To work around this issue, I made use of the locsDict dictionary that we generated through devirtualization. Namely, that dictionary recorded the offset within the devirtualized x86 blob of each VM instruction processed in the main devirtualization loop. We find the offset within the devirtualized x86 machine code array of the prior VM instruction with an entry within locsDict, and we find the devirtualized offset of the next VM instruction with an entry within locsDict. This gives us a range of bytes to search in the devirtualized machine code looking for the byte pattern corresponding to the function pointer for the virtualized function. Once found, we can replace the raw bytes with the address of the devirtualized function body for that virtualized function.

4.3.2 Locating the Function Pointers in the Devirtualized Blob

Here is the code for locating function pointers as just described; if it is still unclear, read the prose remaining in this subsection.

# dword: the virtual address of a virtualized function
# posList: the list of VM instruction positions 
# referencing the value of dword
for dword, posList in ALL_FIXED_UP_DWORDS.items():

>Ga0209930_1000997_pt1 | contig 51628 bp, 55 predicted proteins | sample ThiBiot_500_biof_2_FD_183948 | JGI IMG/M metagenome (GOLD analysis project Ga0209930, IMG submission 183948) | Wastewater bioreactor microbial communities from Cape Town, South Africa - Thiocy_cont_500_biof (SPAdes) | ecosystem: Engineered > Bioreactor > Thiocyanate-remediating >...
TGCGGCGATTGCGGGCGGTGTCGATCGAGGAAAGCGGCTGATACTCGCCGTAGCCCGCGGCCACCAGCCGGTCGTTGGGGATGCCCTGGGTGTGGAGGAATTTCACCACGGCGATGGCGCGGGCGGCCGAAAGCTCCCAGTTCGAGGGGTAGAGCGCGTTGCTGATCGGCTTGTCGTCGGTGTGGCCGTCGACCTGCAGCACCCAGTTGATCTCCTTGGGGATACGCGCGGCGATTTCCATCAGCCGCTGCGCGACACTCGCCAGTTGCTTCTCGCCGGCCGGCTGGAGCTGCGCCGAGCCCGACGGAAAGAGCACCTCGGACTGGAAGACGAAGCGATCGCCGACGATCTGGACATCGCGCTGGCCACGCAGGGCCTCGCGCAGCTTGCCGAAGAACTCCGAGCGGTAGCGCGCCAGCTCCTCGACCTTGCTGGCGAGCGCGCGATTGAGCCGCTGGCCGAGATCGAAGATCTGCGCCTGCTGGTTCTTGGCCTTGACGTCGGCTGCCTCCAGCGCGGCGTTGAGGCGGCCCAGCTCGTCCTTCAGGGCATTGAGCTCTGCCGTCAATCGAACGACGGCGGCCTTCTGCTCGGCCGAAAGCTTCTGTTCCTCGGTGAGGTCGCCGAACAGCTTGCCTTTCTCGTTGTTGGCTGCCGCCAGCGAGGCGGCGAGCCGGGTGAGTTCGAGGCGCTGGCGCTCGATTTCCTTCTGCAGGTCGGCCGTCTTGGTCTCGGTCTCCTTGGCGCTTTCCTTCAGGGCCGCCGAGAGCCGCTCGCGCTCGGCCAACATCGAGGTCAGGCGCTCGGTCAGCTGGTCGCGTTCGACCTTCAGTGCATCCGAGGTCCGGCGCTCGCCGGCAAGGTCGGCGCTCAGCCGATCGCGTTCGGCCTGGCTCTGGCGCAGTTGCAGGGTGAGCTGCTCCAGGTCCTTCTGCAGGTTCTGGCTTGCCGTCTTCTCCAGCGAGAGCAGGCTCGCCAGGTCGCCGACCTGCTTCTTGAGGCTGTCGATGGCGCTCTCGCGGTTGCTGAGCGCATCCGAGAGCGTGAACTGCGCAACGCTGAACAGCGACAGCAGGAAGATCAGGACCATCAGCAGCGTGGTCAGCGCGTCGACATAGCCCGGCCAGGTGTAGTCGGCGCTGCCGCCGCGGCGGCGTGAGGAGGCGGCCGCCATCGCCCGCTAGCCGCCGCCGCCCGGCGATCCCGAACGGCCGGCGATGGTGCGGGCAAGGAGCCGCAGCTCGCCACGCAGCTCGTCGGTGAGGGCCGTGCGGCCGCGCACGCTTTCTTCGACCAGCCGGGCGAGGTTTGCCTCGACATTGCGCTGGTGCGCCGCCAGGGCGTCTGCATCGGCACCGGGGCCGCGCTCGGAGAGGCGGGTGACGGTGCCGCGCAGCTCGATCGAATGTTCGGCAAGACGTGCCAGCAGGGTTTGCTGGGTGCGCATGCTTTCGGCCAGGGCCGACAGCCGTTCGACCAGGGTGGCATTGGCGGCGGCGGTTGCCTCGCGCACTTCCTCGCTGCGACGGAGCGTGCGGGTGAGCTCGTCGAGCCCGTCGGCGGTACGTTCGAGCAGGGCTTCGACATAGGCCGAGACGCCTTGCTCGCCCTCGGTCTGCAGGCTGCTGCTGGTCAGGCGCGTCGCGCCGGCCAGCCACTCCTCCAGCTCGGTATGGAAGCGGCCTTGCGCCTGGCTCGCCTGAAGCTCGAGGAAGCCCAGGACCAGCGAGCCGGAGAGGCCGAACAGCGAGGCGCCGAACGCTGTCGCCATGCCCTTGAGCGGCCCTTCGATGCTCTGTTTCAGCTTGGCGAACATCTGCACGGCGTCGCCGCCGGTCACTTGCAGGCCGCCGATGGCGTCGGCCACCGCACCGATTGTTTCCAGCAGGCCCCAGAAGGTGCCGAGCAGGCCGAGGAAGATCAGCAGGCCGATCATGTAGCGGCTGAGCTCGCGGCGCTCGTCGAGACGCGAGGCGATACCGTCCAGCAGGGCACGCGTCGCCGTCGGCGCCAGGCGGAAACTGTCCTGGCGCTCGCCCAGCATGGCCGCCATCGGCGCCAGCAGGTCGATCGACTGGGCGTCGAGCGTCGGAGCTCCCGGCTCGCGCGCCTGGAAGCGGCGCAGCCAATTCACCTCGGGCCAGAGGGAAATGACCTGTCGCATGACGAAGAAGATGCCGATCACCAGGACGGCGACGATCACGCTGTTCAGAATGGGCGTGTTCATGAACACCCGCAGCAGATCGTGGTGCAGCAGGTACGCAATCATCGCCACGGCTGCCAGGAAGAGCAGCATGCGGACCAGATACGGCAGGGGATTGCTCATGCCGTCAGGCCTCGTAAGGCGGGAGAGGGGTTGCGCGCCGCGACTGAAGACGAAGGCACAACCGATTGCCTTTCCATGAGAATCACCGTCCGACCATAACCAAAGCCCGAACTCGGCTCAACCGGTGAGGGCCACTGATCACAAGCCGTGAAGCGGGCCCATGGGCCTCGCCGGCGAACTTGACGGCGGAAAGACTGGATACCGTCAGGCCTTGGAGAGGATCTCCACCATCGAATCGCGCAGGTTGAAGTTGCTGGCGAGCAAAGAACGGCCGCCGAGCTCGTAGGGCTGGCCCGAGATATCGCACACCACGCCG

# For each position referencing dword:
    for pos in posList:
        
        # Set the low and high offset within the
        # devirtualized blob to None
        lowPos,highPos = None,None
        
        # posSearchLow is the backwards iterator
        posSearchLow = pos
        
        # Continue while we haven't located a prior
        # instruction with a devirtualization offset
        while not lowPos:
            
            # Does posSearchLow correspond to a 
            # devirtualized instruction? I.e., not
            # something eliminated by a pattern
            # substitution.
            if posSearchLow in locsDict:

                # Yes: get the position and quit
                lowPos = locsDict[posSearchLow]

            else:
                # No: move to the previous instruction
                posSearchLow -= INSN_DESC_SIZE

        # Now search for the next higher VM position
        # with a devirtualization offset
        posSearchHigh = pos+INSN_DESC_SIZE

        # Continue while we haven't located a later
        # instruction with a devirtualization offset
        while not highPos:

            # Does posSearchLow correspond to a 
            # devirtualized instruction? I.e., not
            # something eliminated by a pattern
            # substitution.
            if posSearchHigh in locsDict:
            
                # Yes: get the position and quit
                highPos = locsDict[posSearchHigh]
            else:
                # No: move to the next instruction
                posSearchHigh += INSN_DESC_SIZE